California church files suit after being dropped as polling place over 'Black Lives Matter' banner
© Faceebook | Unitarian Universalist Church of Fresno

A California church filed a lawsuit on Monday after it was dropped as a polling location for displaying “Black Lives Matter” banners by the side of the road.

The Unitarian Universalist Church of Fresno filed the complaint with the American Civil Liberties Union (ACLU), accusing elected county clerk Brandi Orth of endangering the church's constitutionally protected speech.

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The church had two yellow banners reading “Black Lives Matter” standing 200 feet away from the church building near the side of the road to be seen by drivers.

Shortly before the 2018 midterm elections, a voter sent a complaint to Orth's office asking “why it was okay to have a Black Lives Matter (a known domestic terrorist group) sign in front of our polling place,” according to court documents obtained by The Washington Post.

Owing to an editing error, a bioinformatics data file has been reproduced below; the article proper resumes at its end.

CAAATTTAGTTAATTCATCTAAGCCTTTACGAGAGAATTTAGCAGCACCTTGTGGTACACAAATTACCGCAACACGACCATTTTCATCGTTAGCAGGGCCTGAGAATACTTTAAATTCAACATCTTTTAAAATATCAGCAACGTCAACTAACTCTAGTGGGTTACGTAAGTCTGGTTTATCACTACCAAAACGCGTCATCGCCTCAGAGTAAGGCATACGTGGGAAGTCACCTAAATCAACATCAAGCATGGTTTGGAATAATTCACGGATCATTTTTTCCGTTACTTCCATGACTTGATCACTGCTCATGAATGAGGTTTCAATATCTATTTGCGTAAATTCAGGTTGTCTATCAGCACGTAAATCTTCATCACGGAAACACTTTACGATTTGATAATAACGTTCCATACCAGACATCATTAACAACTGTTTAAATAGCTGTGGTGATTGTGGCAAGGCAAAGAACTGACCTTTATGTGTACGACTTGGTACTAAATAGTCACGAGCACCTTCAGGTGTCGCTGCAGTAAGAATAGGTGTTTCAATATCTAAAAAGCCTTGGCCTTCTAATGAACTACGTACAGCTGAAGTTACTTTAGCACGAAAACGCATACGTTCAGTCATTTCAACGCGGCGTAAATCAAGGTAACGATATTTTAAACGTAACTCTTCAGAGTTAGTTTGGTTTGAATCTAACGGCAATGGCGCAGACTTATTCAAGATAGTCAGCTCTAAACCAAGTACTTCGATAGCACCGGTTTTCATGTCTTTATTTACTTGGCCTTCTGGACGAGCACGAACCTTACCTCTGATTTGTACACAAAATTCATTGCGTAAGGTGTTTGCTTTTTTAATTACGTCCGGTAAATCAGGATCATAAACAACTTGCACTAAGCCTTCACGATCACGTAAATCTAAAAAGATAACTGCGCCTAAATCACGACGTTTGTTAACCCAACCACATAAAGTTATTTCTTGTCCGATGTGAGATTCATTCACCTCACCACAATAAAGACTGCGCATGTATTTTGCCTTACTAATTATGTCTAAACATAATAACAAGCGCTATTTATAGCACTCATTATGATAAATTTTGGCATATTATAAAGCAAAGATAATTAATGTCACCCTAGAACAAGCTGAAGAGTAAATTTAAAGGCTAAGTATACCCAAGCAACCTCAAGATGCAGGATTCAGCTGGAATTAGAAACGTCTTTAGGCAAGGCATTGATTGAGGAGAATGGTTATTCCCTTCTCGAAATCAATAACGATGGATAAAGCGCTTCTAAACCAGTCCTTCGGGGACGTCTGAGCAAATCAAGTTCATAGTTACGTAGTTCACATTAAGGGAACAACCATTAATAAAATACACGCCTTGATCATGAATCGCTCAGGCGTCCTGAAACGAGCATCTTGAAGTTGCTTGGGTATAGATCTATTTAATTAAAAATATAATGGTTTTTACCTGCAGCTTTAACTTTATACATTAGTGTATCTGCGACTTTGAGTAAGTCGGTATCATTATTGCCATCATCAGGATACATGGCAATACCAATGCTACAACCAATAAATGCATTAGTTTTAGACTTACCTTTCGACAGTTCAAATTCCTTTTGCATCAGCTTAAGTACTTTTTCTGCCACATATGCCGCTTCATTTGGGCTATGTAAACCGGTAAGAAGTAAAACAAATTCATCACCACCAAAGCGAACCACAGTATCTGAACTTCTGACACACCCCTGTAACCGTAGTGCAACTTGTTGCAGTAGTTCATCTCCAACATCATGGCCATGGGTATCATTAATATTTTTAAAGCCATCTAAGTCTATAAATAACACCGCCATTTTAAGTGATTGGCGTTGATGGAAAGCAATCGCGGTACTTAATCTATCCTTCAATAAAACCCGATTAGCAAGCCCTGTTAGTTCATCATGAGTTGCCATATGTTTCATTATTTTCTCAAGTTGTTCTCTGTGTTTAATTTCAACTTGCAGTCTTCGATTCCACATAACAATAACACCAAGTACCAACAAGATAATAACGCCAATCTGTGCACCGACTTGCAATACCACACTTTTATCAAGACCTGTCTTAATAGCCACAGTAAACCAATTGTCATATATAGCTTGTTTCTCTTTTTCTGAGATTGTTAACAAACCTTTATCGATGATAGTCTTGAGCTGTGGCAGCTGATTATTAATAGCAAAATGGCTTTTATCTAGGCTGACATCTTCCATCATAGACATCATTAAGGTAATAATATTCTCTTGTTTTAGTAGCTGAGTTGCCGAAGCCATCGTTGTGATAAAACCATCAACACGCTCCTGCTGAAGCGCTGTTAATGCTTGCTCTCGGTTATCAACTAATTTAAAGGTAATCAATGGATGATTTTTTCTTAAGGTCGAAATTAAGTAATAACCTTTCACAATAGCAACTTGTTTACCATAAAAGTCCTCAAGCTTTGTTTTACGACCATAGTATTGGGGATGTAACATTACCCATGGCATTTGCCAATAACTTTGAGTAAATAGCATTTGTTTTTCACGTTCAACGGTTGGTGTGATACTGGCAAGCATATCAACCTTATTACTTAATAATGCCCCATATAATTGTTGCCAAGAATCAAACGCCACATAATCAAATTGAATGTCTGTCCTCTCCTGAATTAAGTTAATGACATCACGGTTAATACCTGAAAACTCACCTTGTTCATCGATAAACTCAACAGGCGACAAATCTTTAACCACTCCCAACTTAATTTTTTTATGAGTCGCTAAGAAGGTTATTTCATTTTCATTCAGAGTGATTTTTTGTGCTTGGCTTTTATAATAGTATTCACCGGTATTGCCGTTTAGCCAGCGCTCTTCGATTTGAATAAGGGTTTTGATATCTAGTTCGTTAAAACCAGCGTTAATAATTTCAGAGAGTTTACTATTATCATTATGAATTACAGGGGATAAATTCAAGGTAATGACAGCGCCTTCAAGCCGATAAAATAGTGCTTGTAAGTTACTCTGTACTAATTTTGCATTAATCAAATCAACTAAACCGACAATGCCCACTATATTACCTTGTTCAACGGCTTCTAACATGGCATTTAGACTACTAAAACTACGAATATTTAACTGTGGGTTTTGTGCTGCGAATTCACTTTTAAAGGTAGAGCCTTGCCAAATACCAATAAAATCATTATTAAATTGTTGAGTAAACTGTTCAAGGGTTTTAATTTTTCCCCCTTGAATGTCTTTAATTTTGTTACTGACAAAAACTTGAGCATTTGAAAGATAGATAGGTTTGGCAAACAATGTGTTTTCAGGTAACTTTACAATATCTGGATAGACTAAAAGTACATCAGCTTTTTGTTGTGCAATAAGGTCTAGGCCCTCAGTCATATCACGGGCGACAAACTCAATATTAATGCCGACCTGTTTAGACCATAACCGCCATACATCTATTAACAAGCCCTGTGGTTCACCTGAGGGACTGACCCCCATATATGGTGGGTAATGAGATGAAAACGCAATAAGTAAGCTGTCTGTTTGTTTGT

The church’s minister, the Rev. Tim Kutzmark, refused to comply with Orth’s request to take the signs down in September and the church was subsequently dropped as a polling location.

The church alleges in the suit that Orth’s actions “violate the First Amendment by singling out Plaintiff’s messages for disfavor because of the views expressed in those messages.”

“The Church’s Black Lives Matter banners were not electioneering,” the complaint states. “They did not advocate for or against any candidate or measure on the ballot, and they were displayed more than 100 feet from the polling place at the Church.”

The Hill has reached out to Orth’s office for comment.

The church is located in an affluent, mostly white part of Fresno, the Post reported.

The ACLU argued in the lawsuit that the signs addressed “matters of serious public concern,” such as the impacts of racism and the high rate of black infant mortality in Fresno County, which is nearly triple the county’s overall figure.

“The Church is committed to examining its own white privilege and to acknowledge that many of its members have benefited from this privilege their entire lives — knowingly or unknowingly, voluntarily or involuntarily,” the lawsuit states. “The church is committed to being an ally to Fresno’s Black community and to lift up calls for racial justice and equality in Fresno.”